GHOST – THE MUSICAL
Grand Theatre, Wolverhampton, Tuesday 4th June, 2013
Joining the lengthening list of stage musicals that were originally films (the bland Legally Blonde, for example, or the divine Sister Act) is this fairly straight adaptation by Bruce Joel Rubin of his own original, Oscar-winning screenplay. The production goes full out with the bells and whistles. Things have come a long way since Pepper’s Ghost. Lorry-loads of screens, gauzes and projectors make the world of the show, forever changing in configuration. Moving images locate scenes specifically – a cityscape, a bank – but also enhance the musicality; shapes and symbols whizz by, and the chorus is multiplied as ghostly figures join in with the dancing. It’s like the early days of MTV.
Of course, we anticipate the supernatural effects. How will they be achieved? They do not disappoint. In particular, there is one sequence on a subway train that is stunningly effective and effect-full. I found myself puzzling over how these effects were created, yanked out of any emotional attachment to the story by my theatrical curiosity.
Not that I was deeply involved anyway. The story is simple one. Young man gets murdered, comes back as the titular ghost to warn his girlfriend that she is in danger from his killer… The two leads are good. Stewart Clarke is banker Sam Wheat, although he looks more like he should be modelling gym equipment, crunching abs rather than numbers. I found him a little too shouty after his demise, his voice amplified too much. This is a very loud show. Rebecca Trehearn is bereaved girlfriend Molly – a thankless role that requires her to grieve volubly for a couple of hours. She sings well, belting out long note after long note; tied semibreves are her leitmotif, it seems.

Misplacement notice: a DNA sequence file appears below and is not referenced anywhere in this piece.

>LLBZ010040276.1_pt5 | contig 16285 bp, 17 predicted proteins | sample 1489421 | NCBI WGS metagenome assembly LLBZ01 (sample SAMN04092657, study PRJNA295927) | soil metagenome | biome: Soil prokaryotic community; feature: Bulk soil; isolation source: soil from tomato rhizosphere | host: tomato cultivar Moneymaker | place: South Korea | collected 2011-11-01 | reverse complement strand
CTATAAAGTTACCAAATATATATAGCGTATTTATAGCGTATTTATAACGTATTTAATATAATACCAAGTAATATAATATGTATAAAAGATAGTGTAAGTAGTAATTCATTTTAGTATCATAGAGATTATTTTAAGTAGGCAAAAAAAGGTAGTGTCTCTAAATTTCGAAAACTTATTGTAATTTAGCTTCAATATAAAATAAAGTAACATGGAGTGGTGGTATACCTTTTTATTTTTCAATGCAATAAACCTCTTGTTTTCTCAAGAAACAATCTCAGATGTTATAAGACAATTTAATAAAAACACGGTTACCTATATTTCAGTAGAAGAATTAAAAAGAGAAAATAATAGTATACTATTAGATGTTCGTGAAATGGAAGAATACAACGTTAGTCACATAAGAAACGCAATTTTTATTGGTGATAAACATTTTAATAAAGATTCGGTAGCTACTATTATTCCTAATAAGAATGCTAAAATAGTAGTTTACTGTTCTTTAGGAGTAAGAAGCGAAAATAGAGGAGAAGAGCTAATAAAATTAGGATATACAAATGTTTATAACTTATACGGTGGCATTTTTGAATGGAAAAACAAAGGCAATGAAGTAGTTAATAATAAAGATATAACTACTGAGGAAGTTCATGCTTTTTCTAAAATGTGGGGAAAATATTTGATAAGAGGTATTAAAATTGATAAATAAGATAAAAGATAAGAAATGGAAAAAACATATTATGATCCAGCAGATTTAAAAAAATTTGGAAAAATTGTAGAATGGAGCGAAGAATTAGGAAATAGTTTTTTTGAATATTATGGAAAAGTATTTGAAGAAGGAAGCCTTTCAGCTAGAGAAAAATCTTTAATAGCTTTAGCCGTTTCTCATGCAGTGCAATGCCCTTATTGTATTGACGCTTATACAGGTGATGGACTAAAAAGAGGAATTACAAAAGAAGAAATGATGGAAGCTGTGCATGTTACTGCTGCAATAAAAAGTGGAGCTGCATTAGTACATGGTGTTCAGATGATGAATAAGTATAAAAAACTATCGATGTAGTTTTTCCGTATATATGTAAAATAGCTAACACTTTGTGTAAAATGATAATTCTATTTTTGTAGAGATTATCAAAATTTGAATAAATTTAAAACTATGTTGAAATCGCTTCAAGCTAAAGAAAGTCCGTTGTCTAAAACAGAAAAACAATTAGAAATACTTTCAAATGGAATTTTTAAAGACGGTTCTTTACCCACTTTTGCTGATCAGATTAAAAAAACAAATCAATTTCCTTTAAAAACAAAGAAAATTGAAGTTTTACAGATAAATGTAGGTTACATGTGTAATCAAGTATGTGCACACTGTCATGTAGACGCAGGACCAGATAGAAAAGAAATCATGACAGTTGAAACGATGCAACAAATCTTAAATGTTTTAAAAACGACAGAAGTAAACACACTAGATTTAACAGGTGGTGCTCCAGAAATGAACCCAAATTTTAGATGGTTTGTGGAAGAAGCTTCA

The score by Eurhythmics legend Dave Stewart and Glen Ballard is serviceable but not particularly memorable. The best tune in it is the appropriated Unchained Melody that crops up from time to time as ‘their’ song.
Ghost really comes to life, ha ha, whenever Wendy Mae Brown is on stage. She plays psychic charlatan Oda Mae Brown (no relation) a kind of Deep South Derek Acorah through whom Sam seeks to communicate with Molly. All the comedy of the piece stems from this character and Wendy Mae Brown works it with all the eye-rolling and sass she can muster. It seems to me that Oda Mae’s story is the more interesting one: the con artist who discovers she really has a ‘gift’ after all.
Ivan de Freitas is suitably grungy as rent-a-bad-guy Willy Lopez and David Roberts shows smarm and selfishness to the Machiavellian and treacherous Carl. Stevie Hutchinson brings impressive physicality to his role as the ‘Subway Ghost’- It’s a shame about the rap, though. I found the dialogue scenes work much better on the whole than the musical numbers.
Technically and visually, the production is astounding, but it’s as if the show won’t relinquish its cinematic origins. I found the story dwarfed by the machinery – what could be a look into the grieving process (through the prisms of thriller and romantic comedy) instead becomes a metaphor for the way in which technology dominates our lives.